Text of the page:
“Big Gold produces around 2.5 million ounces of gold… And generates nearly $2 BILLION in profits every single year.

“And unlike a lot of gold producers, Big Gold pays out hundreds of millions of dollars in dividends to shareholders every year.

“In other words, it’s one of the most stable and cash-rich companies in the gold industry.

“And just over the past few days, we’ve gathered reliable evidence that Big Gold might make a bid for a small gold operator… We’ll call it Tiny Gold.

We recommend you consider buying shares of Tiny Gold as soon as possible. This is potentially one of quickest gains you could see in your lifetime.”

So … “Tiny Gold” is the stock they’re recommending, but it’ll make it a bit easier if we first identify who the potential acquirer is (“Big Gold”). Let’s sniff out a few more of the “Big Gold” clues:

“In 2008, Big Gold made a bid for another small miner, operating right next to Tiny Gold’s property.

Why are they so interested in this area?

“Quite simply, it’s where Big Gold’s flagship mine is located. This gold-producing district is the single biggest source of revenue for the company every year.

“It’s a region I’m going to call the “Yellow Sea”. (As I said earlier, I must keep a lot of details secret. If too many folks figure it out by doing a simple Google search, this opportunity will be ruined.)”

Sorry, Frank — but you tease, we de-tease … it’s kind of our thing. More on “Big Gold” …

“Explorers have been interested in the area since the 1920s, when gold was first discovered here. But it wasn’t until the 1990s… when Big Gold acquired mining rights in this area… that it truly shot to fame.

“You see, using the latest technologies, the company discovered the Yellow Sea district has some of the richest, most concentrated gold veins in the world….

“Big Gold’s Yellow Sea property has, on average, 62 grams of gold per ton.”

That, along with the little slightly misleading diagram that they include of the “yellow sea” tells us that this “Big Gold” is almost certainly Goldcorp (GG), and their major producing mine is the Red Lake Mine in Canada (get it, “yellow sea” instead of “red lake”? Yes, super clever) … and yes, they have acquired other mines nearby, including the one teased as their 2008 acquisition (that was Gold Eagle, whose Bruce Channel/Cochenour discovery is near enough to be connected to the Red Lake complex by a proposed high speed tram). The High Grade Zone at Red Lake is responsible for much of Goldcorp’s annual production, and it does indeed have a high concentration of gold — two ounces per tonne, which is roughly the same as the teased 62 g/ton (there are about 31 grams in a troy ounce).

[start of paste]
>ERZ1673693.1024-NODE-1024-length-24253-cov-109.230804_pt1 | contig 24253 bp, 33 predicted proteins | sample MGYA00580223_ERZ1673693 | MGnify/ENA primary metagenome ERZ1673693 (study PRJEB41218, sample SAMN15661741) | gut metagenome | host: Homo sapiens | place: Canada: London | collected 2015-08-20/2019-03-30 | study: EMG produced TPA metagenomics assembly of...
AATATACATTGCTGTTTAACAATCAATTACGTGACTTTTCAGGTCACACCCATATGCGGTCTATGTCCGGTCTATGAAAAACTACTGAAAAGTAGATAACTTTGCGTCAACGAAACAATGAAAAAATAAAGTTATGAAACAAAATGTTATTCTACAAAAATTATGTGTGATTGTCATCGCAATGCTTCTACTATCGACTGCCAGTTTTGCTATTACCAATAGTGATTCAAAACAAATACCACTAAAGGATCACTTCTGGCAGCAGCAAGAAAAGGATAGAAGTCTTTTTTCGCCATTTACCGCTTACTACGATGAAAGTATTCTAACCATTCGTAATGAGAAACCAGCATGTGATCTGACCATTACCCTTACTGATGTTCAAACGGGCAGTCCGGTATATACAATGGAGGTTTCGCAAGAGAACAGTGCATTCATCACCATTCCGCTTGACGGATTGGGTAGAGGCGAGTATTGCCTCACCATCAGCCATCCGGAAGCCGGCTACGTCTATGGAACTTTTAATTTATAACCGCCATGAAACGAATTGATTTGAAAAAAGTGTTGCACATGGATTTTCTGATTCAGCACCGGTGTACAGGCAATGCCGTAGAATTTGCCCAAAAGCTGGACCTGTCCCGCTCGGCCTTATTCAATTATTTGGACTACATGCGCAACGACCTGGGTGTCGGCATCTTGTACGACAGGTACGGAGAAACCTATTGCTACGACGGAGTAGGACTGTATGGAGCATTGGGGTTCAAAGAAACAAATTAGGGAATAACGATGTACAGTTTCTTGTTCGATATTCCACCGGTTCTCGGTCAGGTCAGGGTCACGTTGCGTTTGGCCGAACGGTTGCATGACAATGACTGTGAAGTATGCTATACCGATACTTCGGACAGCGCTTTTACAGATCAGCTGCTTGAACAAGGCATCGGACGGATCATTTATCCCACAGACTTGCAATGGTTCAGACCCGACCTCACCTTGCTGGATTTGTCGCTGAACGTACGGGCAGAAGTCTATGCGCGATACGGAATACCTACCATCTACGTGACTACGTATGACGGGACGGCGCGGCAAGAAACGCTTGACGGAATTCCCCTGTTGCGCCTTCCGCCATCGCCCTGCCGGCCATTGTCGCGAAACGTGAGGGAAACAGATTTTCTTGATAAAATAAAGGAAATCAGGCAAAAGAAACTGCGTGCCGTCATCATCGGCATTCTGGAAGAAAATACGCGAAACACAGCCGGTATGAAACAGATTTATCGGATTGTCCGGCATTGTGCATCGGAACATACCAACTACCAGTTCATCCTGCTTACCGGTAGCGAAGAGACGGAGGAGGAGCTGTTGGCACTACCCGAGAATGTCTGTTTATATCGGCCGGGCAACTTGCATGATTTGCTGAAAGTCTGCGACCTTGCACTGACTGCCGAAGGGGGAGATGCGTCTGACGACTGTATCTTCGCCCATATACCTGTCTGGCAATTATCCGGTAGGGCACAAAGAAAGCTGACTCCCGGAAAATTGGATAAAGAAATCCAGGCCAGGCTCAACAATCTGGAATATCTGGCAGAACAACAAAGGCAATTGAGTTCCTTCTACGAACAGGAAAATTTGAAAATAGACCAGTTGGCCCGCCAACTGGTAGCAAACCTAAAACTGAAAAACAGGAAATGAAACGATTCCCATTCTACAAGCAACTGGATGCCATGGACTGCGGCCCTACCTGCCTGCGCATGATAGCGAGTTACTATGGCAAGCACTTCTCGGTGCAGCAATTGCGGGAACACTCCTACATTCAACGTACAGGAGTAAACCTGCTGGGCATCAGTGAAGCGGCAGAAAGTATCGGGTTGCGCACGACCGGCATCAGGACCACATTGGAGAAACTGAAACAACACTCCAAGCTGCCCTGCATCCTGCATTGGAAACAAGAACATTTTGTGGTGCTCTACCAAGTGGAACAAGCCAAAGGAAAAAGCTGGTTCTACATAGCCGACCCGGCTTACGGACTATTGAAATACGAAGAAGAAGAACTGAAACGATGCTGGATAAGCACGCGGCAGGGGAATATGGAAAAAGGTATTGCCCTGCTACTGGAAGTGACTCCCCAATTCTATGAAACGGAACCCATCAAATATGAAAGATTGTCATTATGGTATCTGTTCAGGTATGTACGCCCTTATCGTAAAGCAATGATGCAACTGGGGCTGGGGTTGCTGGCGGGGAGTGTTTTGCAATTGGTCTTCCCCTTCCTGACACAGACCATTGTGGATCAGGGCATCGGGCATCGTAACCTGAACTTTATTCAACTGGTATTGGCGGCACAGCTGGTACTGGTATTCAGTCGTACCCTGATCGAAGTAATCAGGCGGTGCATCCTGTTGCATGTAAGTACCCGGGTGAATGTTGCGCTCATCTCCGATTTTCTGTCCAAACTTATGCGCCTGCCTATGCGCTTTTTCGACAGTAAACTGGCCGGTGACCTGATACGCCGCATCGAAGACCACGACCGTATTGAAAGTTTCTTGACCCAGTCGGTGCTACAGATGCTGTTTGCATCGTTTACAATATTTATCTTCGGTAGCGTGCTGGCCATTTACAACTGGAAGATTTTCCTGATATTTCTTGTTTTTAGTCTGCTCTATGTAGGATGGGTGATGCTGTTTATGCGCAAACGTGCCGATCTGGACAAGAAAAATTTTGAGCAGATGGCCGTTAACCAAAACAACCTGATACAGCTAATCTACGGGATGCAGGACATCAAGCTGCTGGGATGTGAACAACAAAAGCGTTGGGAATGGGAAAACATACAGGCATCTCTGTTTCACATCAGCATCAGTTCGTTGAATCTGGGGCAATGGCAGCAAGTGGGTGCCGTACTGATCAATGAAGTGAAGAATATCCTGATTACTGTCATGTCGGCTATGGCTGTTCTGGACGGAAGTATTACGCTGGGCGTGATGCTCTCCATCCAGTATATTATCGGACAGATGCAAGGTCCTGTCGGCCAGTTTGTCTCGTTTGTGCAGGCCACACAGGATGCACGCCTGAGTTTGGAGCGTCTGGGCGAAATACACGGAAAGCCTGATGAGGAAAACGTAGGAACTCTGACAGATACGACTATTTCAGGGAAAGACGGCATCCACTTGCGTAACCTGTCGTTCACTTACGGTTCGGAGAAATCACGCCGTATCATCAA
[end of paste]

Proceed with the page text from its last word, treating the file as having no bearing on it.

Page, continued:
So who is this other landowner nearby that Goldcorp is supposedly going to offer to take over? Well, there are at least a couple explorers in the region … which makes sense, when there’s one huge mine in a region you always find little junior miners trying to sneak in to pick up any little scraps of leftover exploration acreage that might share the same geology.

How about a few more clues?

“Tiny Gold’s market cap is 35 times smaller than Big Gold. It’s among the smallest stocks we’ve recommended at S&A… You could buy it right now for just a few bucks a share.

“Tiny Gold’s mine is fully financed and 100% debt free. In other words, Big Gold won’t need to spend a penny to build a mine on the property.

“Big Gold’s head of mining operations just ‘defected’ to Tiny Gold. It’s a move that signals huge potential growth for Tiny Gold’s property… And direct interest from Big Gold’s executives.”